With an embodiment of the invention, a security device is a cost-effective dual port device (e.g., security device 400 as shown in FIG. 4 that will be discussed) mounted to the associated end device by unplugging an Ethernet cable from the end device and into the security device. A short cable is then used to link the end device back into the security device effectively patching the end device back into the network 201.

The security device assumes the IP address of the end device and acts as a proxy server for the services of the end device, thus hiding the end device from outside attack and allowing security checks to be made on messages destined for the end device. The security device may support an industrial application protocol (e.g., Modbus, XWAY and Unity) and can be configured to permit or deny access to the associated end device depending on where/who and what the incoming request is. Embodiments of the invention may also support non-industrial protocols, including FTP, HTTP, and SNMP. For example, the end device's FTP server may be accessed only to authorized IP addresses or passwords to allow firmware upgrades or data retrieval. Also, data access may be allowed but programming access is permitted only with a challenge password.

The security device may also provide additional services that are not directly supported by the end device. Exemplary services include Simple Network Management Protocol (SNMP), web pages, and e-mail (e.g., Simple Mail Transfer Protocol (SMTP)). With such services, data is exchanged between the security device and the end device using a protocol native to the end device. The exchanged data is converted to the required protocol by the security device. However, one skilled in the art would appreciate design considerations related to required delay/processing power. More proxy services that are added to the security device typically require more memory and processor speed.

A security device (e.g., device 215) may support a SNMP service forming part of the internet protocol suite as defined by the Internet Engineering Task Force (IETF). SNMP is typically used in network management systems to monitor network-attached devices for conditions that warrant administrative attention. SNMP consists of a set of standards for network management, including an Application Layer protocol, a database schema, and a set of data objects. SNMP exposes management data in the form of variables on the managed systems, which describe the system configuration. These variables can then be queried (and sometimes set) by managing applications.

In typical SNMP usage, there are a number of systems to be managed, and one or more systems managing them. A software component called an agent runs on each managed system and reports information via SNMP to the managing systems.

SNMP agents expose management data on the managed systems as variables (such as “free memory”, “system name”, “number of running processes”, “default route”). The managing system can retrieve the information through the GET, GETNEXT and GETBULK protocol operations or the agent will send data without being asked using TRAP or INFORM protocol operations. Management systems can also send configuration updates or controlling requests through the SET protocol operation to actively manage a system. Configuration and control operations are used only when changes are needed to the network infrastructure. The monitoring operations are usually performed on a regular basis.

The security device may also support a SMTP service, which is the defacto standard for e-mail transmissions across the Internet. Formally SMTP is defined in RFC 821 (Internet Engineering Task Force, “Simple Mail Transfer Protocol) as amended by RFC 1123 (Internet Engineering Task Force, “Requirements for Internet Hosts—Application and Support,” STD 3, chapter 5). The protocol currently used is also known as Extended SMTP (ESMTP) and is defined in RFC 2821 (Internet Engineering Task Force, “Simple Mail Transfer Protocol”).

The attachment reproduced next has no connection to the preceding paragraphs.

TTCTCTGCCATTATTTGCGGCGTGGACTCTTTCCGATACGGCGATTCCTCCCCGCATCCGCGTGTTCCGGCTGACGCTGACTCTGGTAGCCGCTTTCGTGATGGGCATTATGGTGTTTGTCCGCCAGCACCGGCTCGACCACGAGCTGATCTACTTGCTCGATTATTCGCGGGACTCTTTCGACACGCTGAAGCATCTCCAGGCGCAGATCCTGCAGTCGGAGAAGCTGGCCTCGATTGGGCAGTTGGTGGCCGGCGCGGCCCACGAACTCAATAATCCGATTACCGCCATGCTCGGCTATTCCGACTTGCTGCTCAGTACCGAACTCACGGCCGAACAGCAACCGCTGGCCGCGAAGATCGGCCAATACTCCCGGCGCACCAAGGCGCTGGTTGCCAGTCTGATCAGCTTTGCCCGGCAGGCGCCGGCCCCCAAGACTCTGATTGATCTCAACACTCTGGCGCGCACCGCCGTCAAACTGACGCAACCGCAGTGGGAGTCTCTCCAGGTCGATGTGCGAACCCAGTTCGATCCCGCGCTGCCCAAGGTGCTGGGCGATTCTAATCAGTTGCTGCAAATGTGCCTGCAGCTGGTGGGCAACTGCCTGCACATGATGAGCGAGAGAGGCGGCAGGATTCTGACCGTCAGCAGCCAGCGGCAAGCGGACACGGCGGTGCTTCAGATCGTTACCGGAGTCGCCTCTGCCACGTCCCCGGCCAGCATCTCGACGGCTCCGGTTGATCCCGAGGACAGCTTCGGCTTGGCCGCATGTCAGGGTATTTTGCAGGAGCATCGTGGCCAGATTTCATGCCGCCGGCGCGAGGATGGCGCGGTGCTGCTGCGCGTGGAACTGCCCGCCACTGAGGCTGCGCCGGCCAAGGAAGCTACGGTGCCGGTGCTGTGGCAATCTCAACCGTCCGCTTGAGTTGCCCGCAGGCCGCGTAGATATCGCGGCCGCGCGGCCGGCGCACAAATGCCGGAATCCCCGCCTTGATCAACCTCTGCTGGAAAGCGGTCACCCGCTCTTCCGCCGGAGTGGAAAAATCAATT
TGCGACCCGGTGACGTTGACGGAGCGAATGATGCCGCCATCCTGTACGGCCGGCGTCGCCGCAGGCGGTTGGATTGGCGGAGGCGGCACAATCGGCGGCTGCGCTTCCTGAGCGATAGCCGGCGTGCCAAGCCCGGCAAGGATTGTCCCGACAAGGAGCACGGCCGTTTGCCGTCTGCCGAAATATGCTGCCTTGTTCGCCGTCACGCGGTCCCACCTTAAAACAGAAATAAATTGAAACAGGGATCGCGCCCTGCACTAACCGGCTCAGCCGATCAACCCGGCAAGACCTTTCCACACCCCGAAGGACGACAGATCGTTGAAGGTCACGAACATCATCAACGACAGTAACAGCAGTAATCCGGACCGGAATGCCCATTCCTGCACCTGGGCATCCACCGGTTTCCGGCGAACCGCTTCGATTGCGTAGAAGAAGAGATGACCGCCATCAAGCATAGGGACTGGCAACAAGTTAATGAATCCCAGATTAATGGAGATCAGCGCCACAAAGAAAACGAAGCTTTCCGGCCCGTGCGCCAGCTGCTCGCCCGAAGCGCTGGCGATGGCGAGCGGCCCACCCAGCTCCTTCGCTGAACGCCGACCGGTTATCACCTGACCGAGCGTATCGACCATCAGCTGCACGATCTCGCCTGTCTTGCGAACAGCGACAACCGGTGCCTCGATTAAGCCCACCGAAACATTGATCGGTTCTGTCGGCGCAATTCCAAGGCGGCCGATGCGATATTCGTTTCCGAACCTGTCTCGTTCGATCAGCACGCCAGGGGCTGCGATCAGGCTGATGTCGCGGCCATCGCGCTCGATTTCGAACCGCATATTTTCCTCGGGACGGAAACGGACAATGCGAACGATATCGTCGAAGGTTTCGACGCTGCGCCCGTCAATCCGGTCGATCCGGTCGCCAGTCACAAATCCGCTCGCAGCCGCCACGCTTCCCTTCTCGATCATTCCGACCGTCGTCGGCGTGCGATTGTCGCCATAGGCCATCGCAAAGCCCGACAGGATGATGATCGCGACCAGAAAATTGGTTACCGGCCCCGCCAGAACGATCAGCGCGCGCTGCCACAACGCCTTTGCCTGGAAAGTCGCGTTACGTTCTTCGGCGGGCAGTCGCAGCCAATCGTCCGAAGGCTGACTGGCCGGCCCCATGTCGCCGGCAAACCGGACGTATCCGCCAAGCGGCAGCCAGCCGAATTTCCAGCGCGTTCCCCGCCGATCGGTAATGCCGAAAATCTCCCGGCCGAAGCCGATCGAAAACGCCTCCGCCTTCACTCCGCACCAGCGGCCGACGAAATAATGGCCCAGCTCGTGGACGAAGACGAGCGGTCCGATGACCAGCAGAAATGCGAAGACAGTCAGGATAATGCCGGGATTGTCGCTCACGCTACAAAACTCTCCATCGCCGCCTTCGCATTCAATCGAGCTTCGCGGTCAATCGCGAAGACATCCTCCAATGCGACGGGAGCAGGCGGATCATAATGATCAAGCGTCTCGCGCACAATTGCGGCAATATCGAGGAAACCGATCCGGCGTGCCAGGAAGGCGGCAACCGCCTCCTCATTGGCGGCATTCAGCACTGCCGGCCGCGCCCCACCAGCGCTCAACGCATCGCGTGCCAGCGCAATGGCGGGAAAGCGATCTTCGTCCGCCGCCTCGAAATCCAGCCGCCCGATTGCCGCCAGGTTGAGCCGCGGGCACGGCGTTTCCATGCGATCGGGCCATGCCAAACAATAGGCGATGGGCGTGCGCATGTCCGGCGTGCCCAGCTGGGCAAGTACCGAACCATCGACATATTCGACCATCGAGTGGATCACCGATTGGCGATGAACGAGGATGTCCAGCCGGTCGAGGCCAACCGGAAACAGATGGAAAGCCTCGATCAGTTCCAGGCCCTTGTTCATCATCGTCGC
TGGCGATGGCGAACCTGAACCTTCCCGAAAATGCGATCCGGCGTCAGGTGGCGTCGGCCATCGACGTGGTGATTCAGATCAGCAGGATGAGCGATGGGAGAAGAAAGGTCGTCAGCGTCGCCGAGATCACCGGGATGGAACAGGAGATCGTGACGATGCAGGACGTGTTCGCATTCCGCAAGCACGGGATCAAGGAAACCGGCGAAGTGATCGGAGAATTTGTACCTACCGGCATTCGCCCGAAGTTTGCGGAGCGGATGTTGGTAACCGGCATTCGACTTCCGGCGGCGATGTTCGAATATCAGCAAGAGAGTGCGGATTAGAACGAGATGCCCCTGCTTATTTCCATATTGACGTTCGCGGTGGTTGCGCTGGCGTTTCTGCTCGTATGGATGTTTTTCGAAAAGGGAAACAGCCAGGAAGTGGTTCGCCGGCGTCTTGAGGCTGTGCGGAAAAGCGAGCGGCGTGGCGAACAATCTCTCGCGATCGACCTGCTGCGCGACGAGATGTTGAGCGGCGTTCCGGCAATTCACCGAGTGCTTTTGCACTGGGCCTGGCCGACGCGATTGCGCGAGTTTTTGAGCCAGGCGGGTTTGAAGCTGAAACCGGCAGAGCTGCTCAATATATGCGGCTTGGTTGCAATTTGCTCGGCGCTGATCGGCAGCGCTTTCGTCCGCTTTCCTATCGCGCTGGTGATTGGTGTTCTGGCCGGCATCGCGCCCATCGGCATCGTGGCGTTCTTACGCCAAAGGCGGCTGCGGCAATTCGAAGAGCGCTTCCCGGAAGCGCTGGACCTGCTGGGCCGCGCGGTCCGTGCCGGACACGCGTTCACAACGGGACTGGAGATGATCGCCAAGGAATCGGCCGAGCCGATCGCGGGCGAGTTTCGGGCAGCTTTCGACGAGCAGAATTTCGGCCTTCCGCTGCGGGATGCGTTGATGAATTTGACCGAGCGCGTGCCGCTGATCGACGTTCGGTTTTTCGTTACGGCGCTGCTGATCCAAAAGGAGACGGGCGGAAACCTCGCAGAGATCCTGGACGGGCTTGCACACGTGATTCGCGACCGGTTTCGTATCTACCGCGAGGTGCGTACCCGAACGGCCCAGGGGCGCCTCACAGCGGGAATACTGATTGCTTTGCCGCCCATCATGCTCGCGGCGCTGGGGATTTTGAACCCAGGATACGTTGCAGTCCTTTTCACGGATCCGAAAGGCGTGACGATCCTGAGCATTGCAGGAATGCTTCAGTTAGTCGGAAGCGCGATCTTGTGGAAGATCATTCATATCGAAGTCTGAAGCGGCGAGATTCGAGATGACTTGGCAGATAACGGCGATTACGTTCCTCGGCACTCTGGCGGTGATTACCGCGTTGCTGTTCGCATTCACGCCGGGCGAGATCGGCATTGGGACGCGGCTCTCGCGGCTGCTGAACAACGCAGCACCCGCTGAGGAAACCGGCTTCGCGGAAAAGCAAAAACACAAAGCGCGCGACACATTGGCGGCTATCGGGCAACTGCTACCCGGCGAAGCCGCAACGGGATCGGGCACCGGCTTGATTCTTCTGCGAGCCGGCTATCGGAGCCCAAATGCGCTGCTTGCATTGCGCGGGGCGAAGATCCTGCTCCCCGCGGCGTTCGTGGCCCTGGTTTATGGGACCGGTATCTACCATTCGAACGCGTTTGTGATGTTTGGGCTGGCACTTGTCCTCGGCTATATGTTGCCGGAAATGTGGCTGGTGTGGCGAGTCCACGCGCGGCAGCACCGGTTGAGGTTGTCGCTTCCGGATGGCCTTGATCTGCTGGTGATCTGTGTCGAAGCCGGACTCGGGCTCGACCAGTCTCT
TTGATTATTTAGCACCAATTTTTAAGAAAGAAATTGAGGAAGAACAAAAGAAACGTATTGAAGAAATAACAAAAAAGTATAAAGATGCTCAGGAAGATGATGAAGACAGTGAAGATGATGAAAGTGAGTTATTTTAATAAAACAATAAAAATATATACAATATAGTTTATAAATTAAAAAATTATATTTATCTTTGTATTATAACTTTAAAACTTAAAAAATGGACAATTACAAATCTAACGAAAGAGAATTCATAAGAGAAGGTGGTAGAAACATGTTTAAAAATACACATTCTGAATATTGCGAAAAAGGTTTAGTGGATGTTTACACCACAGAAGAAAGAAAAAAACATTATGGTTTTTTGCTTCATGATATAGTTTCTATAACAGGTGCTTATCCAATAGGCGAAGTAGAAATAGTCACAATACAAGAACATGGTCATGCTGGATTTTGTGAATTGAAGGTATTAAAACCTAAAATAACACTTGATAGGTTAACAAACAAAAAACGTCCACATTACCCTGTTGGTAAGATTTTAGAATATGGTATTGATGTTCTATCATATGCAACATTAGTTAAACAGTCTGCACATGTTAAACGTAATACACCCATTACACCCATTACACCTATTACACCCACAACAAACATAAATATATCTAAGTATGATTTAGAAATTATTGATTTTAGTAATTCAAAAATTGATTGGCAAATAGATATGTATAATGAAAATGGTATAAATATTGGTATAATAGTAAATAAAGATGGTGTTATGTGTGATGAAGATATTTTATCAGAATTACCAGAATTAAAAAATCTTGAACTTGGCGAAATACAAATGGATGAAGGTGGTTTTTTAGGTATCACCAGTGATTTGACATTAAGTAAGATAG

SMTP is a text-based protocol, in which one or more recipients of a message are specified (and in most cases verified to exist) along with the message text and possibly other encoded objects. The message is then transferred to a remote server using a procedure of queries and responses between the client and server. Either an end-user's email client, a.k.a. MUA (Mail User Agent), or a relaying server's MTA (Mail Transport Agents) can act as an SMTP client.

An email client knows the outgoing mail SMTP server from its configuration. A relaying server typically determines which SMTP server to connect to by looking up the MX (Mail eXchange) DNS record for each recipient's domain name (the part of the email address to the right of the at (@) sign). Conformant MTA's typically fall back to a simple “A” record in the case of no MX. (Relaying servers can also be configured to use a smart host.)

The SMTP client initiates a TCP connection to server's port 25 (unless overridden by configuration). SMTP is a “push” protocol that does not allow one to “pull” messages from a remote server on demand. To do this, a mail client typically uses Post Office Protocol version 3 (POP3) or Internet Message Access Protocol (IMAP). Another SMTP server may trigger a delivery in SMTP using Extended Turn (ETRN) as defined in RFC 1985.

While embodiments of the invention may support additional features at the security device as described herein, an end device can be redesigned to include additional features (services) with other embodiments of the invention. However, redesign of an end device to support an additional feature typically requires a hardware redesign and hence replacement of the physical end device with an associated cost. Alternatively, embodiments of the invention may incorporate a full firewall plus proxy server plus protocol bridges that can be installed in front of every end device along with a switch. However, this approach typically requires a large amount of cabinet space in order for the user to manage new end devices (as the firewall, proxy server and each bridge typically appear as extra end devices). Moreover, the resulting system may not provide industrial application layer services.